In addition to freeing up hundreds of millions of dollars in funding to reduce class sizes, repealing these corporate tax breaks might actually boost the economy. In a written opinion earlier this year, the chief economist for the state’s Office of Economic and Demographic Research wrote that Florida would lose both jobs and revenue as a result of the corporate tax breaks.83

  • Prioritizing Lottery Proceeds
  • As it explores funding options for Amendment 9, the Legislature should more closely examine how state lottery funds are being allocated and determine the lottery’s impact on other state funding for education. The lottery, created in 1986, was promoted to voters with the understanding that lottery revenues would be additional funding for public schools. In fact, the official title of the law creating the Florida lottery is the “Florida Public Education Lottery Act.”84 Several prominent groups and elected officials have raised legitimate concerns that lottery receipts have not gone to enhance spending but have simply replaced money that would normally have been allocated from general revenues. Legislators have a responsibility to use the lottery monies in the way they were originally intended.

  • The Impact of Long-term Financing
  • Building new classrooms will be required to meet Amendment 9’s class size targets, but not all of the funds needed for construction will have to come out of the state’s budget over the next eight years. Infrastructure projects, such as primary and secondary schools, highways, public transportation, and convention facilities, are regularly financed using pay-as-you-use plans of finance with bonds amortizing over 20-30 years. It is misleading to treat construction costs as if they would be paid in the short term, essentially on a pay-as-you-go basis, in the form of cash as a part of the annual budget. In fact, doing so could be considered financial malfeasance.

    An investment bank that regularly participates in the state’s bond issues estimates that the borrowing rate for AAA insured bonds would currently be around 5.15 percent. A rough estimate is that $1 billion financed over 20 years would require about $64 million in annual debt service; if financed over 30 years, the annual service on $1 billion would be about $76 million.

    Long-term financing of capital expenditures in fixed assets is routine because it has many advantages. It leverages available money to meet immediate needs; minimizes the effect on the annual budget by distributing construction costs over a period that matches the life of the facilities; and can avoid future increases in construction costs by allowing projects to be funded and built now.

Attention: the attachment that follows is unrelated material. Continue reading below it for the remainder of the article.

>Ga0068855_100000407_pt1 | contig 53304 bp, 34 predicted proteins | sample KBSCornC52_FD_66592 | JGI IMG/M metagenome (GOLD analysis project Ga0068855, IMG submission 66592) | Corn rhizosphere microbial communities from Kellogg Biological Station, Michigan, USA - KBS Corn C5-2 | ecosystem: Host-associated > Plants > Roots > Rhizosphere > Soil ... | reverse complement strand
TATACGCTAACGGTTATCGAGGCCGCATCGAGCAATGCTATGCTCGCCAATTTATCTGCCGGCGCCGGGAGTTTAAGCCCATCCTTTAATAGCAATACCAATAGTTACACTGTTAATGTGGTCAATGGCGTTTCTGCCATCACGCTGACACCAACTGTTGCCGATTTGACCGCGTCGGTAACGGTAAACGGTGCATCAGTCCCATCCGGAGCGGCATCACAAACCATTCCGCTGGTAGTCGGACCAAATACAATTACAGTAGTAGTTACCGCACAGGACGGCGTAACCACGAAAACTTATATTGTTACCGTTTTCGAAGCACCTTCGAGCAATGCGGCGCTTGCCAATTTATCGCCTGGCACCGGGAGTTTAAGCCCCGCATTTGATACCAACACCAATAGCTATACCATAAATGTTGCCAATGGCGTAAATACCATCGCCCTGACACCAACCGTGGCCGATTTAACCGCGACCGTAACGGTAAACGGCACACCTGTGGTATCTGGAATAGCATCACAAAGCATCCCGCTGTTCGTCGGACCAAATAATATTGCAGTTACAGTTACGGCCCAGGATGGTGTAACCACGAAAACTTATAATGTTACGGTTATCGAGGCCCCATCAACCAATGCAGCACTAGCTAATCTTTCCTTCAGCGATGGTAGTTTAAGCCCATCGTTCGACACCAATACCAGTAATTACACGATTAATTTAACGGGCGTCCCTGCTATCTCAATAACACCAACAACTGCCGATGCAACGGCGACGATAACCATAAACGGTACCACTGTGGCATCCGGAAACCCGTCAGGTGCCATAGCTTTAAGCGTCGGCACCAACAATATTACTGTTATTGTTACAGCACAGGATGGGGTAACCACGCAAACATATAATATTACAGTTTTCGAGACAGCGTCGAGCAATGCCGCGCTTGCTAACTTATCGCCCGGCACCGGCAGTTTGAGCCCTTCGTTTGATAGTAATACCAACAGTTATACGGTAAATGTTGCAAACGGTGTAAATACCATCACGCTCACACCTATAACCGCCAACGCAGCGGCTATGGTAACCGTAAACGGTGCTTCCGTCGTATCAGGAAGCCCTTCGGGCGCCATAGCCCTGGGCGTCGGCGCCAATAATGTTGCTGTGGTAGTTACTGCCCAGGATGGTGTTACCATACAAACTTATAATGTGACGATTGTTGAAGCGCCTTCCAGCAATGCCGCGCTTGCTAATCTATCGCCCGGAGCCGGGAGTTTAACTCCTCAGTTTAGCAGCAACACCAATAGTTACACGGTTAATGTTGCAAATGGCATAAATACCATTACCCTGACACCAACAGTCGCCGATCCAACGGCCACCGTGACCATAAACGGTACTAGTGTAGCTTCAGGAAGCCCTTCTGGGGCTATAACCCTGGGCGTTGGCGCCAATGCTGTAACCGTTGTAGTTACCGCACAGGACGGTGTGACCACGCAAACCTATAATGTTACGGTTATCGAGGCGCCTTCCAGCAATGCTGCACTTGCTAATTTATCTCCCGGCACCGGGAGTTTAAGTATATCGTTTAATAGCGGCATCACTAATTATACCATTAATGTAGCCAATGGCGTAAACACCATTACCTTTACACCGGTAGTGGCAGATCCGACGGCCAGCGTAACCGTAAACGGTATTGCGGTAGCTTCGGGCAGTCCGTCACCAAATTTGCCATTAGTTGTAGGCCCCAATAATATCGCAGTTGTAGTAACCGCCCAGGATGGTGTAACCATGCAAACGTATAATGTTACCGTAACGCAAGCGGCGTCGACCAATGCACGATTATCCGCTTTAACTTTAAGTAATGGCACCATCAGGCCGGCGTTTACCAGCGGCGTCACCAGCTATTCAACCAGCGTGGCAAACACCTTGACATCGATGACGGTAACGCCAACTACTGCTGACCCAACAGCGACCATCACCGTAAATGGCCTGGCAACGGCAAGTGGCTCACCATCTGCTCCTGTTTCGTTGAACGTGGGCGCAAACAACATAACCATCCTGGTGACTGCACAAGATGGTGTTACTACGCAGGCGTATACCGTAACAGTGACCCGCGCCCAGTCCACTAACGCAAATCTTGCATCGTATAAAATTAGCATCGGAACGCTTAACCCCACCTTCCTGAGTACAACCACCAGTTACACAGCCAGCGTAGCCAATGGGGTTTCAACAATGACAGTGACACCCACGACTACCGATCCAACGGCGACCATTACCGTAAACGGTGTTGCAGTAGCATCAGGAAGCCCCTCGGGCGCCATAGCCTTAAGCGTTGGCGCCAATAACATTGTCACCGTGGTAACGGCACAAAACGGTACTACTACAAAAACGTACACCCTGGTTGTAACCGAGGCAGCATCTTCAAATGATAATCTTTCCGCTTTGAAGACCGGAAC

In fact, with interest rates at historic lows, now is the ideal time to finance the kind of construction projects that would make smaller classes a reality. Given the capital needs our schools face, it is baffling that the state has not taken advantage of the lowest interest rates in years to begin to address the classroom needs of our children.

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    The High Cost of Failing to Act

    In addition to the devastating consequences of overcrowded classrooms on the learning environment, student achievement and teacher retention and morale, there are real economic and other consequences if we fail to bring class sizes down to manageable levels.

    “The people of Florida are aware that there is a price tag associated with reducing class size,” said U.S. Senator Bob Graham, who supports the class-size initiative. “You talk about cost? What’s the cost to the state of a system that says less than half of ninth-graders are going to graduate in four years?”85 As Princeton’s Krueger recently explained, “Class size probably influences other outcomes with economic consequences, such as crime and welfare dependence …so the economic benefits (of smaller classes) could be understated.”86

    Consider the context. The state of Florida spends hundreds of millions of dollars on its juvenile justice system.87 In 1999-2000, judges committed 11,247 juvenile offenders in Florida to residential confinement.88 The state’s Department of Juvenile Justice reports, “Juvenile offenders in Florida whose crimes are serious enough to merit placement in residential programs typically come from single-parent households and are truants, dropouts, or are doing poorly in school.89

    Issues such as crime are obviously complex problems involving many factors, but education is clearly a powerful influence and small class size is one critical component.